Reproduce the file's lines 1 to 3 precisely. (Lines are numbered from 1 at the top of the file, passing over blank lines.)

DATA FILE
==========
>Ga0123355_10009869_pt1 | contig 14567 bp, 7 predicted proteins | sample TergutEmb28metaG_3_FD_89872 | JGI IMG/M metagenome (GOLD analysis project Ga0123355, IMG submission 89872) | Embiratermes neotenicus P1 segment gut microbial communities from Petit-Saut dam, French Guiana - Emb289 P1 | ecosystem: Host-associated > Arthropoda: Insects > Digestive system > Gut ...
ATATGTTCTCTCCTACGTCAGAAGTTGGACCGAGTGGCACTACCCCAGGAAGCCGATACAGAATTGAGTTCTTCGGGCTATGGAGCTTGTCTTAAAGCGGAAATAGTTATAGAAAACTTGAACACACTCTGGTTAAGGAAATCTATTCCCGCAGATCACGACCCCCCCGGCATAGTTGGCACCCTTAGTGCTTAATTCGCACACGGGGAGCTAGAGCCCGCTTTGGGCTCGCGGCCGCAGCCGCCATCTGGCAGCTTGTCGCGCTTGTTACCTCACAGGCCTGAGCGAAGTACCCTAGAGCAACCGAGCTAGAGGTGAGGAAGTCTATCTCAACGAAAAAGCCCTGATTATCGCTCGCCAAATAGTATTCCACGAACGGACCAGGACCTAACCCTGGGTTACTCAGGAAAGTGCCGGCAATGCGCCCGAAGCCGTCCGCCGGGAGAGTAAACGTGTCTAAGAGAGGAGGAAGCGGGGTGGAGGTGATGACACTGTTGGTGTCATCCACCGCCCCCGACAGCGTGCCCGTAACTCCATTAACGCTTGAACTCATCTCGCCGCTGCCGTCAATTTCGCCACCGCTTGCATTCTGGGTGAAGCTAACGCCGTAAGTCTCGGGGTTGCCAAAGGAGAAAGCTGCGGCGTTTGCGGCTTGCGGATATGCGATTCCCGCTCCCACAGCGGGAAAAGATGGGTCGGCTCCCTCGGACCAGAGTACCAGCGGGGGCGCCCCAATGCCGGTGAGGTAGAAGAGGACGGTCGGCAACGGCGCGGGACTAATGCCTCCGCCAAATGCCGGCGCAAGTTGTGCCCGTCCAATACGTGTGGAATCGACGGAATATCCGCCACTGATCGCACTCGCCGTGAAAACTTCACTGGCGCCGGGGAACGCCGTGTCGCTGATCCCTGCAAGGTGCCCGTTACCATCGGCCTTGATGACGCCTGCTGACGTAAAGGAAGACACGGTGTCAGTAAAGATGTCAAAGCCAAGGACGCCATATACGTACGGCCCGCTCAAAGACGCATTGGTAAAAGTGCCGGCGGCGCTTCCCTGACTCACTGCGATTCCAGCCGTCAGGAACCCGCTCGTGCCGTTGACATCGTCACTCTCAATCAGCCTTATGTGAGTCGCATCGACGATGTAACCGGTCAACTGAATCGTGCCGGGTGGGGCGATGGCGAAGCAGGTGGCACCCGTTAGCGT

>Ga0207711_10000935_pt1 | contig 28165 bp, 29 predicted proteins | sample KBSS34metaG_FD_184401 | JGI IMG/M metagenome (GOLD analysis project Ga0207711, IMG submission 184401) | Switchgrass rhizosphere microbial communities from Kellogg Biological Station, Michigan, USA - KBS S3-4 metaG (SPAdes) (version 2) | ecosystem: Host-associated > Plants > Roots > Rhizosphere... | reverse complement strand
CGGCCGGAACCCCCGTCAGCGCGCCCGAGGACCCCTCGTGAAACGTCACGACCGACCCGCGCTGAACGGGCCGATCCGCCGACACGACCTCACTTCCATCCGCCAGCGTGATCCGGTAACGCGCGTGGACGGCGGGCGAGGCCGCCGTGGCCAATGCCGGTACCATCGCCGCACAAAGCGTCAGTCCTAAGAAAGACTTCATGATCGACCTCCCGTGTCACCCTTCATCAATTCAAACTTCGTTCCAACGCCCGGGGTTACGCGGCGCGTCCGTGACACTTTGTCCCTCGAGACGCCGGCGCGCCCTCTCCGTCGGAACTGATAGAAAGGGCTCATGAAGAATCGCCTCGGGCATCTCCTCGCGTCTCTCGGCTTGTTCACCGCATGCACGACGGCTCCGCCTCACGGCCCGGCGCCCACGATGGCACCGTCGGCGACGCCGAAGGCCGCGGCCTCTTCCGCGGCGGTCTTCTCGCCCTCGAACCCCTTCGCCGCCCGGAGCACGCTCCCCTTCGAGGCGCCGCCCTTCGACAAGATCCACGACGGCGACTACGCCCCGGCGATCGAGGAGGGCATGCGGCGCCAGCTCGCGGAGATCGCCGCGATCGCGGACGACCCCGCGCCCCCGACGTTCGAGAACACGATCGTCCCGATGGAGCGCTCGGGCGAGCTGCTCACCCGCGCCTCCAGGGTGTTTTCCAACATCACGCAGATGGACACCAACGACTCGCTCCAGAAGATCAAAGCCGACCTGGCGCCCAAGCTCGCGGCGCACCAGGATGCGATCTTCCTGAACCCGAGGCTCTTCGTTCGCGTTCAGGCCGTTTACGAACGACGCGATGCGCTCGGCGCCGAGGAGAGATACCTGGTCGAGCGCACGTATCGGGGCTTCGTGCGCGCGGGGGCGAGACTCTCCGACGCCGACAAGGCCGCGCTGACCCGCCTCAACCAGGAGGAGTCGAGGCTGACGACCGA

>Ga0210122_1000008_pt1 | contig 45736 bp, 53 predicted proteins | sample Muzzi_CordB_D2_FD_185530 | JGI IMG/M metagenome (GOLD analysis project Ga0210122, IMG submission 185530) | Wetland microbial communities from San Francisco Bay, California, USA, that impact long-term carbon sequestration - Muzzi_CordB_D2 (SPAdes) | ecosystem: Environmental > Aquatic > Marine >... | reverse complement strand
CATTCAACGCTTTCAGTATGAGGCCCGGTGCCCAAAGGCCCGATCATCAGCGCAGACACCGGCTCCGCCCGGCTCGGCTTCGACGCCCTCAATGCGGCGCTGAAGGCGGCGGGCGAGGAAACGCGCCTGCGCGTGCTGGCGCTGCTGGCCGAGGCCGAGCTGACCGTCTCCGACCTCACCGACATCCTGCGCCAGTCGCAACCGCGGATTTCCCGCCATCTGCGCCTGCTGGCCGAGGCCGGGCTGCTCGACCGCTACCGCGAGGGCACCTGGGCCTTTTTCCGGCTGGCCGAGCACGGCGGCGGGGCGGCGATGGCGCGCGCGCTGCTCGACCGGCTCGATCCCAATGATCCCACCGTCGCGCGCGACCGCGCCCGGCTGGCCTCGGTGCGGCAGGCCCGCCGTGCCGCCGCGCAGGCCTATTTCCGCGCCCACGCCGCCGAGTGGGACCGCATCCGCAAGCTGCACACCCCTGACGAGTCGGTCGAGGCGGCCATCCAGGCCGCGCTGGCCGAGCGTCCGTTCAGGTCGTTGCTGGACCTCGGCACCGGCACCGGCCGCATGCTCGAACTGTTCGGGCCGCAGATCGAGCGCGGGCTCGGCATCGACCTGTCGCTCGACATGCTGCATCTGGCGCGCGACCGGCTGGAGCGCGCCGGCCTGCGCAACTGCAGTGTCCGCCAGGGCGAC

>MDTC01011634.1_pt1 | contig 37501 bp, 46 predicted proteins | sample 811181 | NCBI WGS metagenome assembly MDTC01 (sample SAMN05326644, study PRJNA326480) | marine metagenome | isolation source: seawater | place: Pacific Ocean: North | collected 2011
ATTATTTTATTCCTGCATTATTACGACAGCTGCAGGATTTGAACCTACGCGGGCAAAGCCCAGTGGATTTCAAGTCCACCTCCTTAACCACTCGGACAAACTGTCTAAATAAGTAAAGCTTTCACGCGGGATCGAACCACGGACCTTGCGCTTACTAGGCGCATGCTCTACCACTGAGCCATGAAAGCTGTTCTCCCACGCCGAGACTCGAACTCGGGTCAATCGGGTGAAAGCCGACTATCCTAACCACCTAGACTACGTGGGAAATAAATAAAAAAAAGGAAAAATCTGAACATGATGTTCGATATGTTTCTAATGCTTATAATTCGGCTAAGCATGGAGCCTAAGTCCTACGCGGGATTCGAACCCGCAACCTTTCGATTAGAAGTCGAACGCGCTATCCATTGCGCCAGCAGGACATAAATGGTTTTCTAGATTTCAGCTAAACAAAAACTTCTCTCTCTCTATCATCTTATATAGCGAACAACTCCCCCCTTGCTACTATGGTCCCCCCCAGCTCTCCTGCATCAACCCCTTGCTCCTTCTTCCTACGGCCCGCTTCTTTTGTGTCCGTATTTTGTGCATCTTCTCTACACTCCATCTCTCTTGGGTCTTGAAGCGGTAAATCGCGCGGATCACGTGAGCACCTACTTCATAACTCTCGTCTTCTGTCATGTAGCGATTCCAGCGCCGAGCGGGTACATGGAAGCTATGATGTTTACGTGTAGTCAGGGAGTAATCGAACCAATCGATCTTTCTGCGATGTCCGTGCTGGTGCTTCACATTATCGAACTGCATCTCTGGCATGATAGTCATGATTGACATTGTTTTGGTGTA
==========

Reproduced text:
>Ga0123355_10009869_pt1 | contig 14567 bp, 7 predicted proteins | sample TergutEmb28metaG_3_FD_89872 | JGI IMG/M metagenome (GOLD analysis project Ga0123355, IMG submission 89872) | Embiratermes neotenicus P1 segment gut microbial communities from Petit-Saut dam, French Guiana - Emb289 P1 | ecosystem: Host-associated > Arthropoda: Insects > Digestive system > Gut ...
ATATGTTCTCTCCTACGTCAGAAGTTGGACCGAGTGGCACTACCCCAGGAAGCCGATACAGAATTGAGTTCTTCGGGCTATGGAGCTTGTCTTAAAGCGGAAATAGTTATAGAAAACTTGAACACACTCTGGTTAAGGAAATCTATTCCCGCAGATCACGACCCCCCCGGCATAGTTGGCACCCTTAGTGCTTAATTCGCACACGGGGAGCTAGAGCCCGCTTTGGGCTCGCGGCCGCAGCCGCCATCTGGCAGCTTGTCGCGCTTGTTACCTCACAGGCCTGAGCGAAGTACCCTAGAGCAACCGAGCTAGAGGTGAGGAAGTCTATCTCAACGAAAAAGCCCTGATTATCGCTCGCCAAATAGTATTCCACGAACGGACCAGGACCTAACCCTGGGTTACTCAGGAAAGTGCCGGCAATGCGCCCGAAGCCGTCCGCCGGGAGAGTAAACGTGTCTAAGAGAGGAGGAAGCGGGGTGGAGGTGATGACACTGTTGGTGTCATCCACCGCCCCCGACAGCGTGCCCGTAACTCCATTAACGCTTGAACTCATCTCGCCGCTGCCGTCAATTTCGCCACCGCTTGCATTCTGGGTGAAGCTAACGCCGTAAGTCTCGGGGTTGCCAAAGGAGAAAGCTGCGGCGTTTGCGGCTTGCGGATATGCGATTCCCGCTCCCACAGCGGGAAAAGATGGGTCGGCTCCCTCGGACCAGAGTACCAGCGGGGGCGCCCCAATGCCGGTGAGGTAGAAGAGGACGGTCGGCAACGGCGCGGGACTAATGCCTCCGCCAAATGCCGGCGCAAGTTGTGCCCGTCCAATACGTGTGGAATCGACGGAATATCCGCCACTGATCGCACTCGCCGTGAAAACTTCACTGGCGCCGGGGAACGCCGTGTCGCTGATCCCTGCAAGGTGCCCGTTACCATCGGCCTTGATGACGCCTGCTGACGTAAAGGAAGACACGGTGTCAGTAAAGATGTCAAAGCCAAGGACGCCATATACGTACGGCCCGCTCAAAGACGCATTGGTAAAAGTGCCGGCGGCGCTTCCCTGACTCACTGCGATTCCAGCCGTCAGGAACCCGCTCGTGCCGTTGACATCGTCACTCTCAATCAGCCTTATGTGAGTCGCATCGACGATGTAACCGGTCAACTGAATCGTGCCGGGTGGGGCGATGGCGAAGCAGGTGGCACCCGTTAGCGT

>Ga0207711_10000935_pt1 | contig 28165 bp, 29 predicted proteins | sample KBSS34metaG_FD_184401 | JGI IMG/M metagenome (GOLD analysis project Ga0207711, IMG submission 184401) | Switchgrass rhizosphere microbial communities from Kellogg Biological Station, Michigan, USA - KBS S3-4 metaG (SPAdes) (version 2) | ecosystem: Host-associated > Plants > Roots > Rhizosphere... | reverse complement strand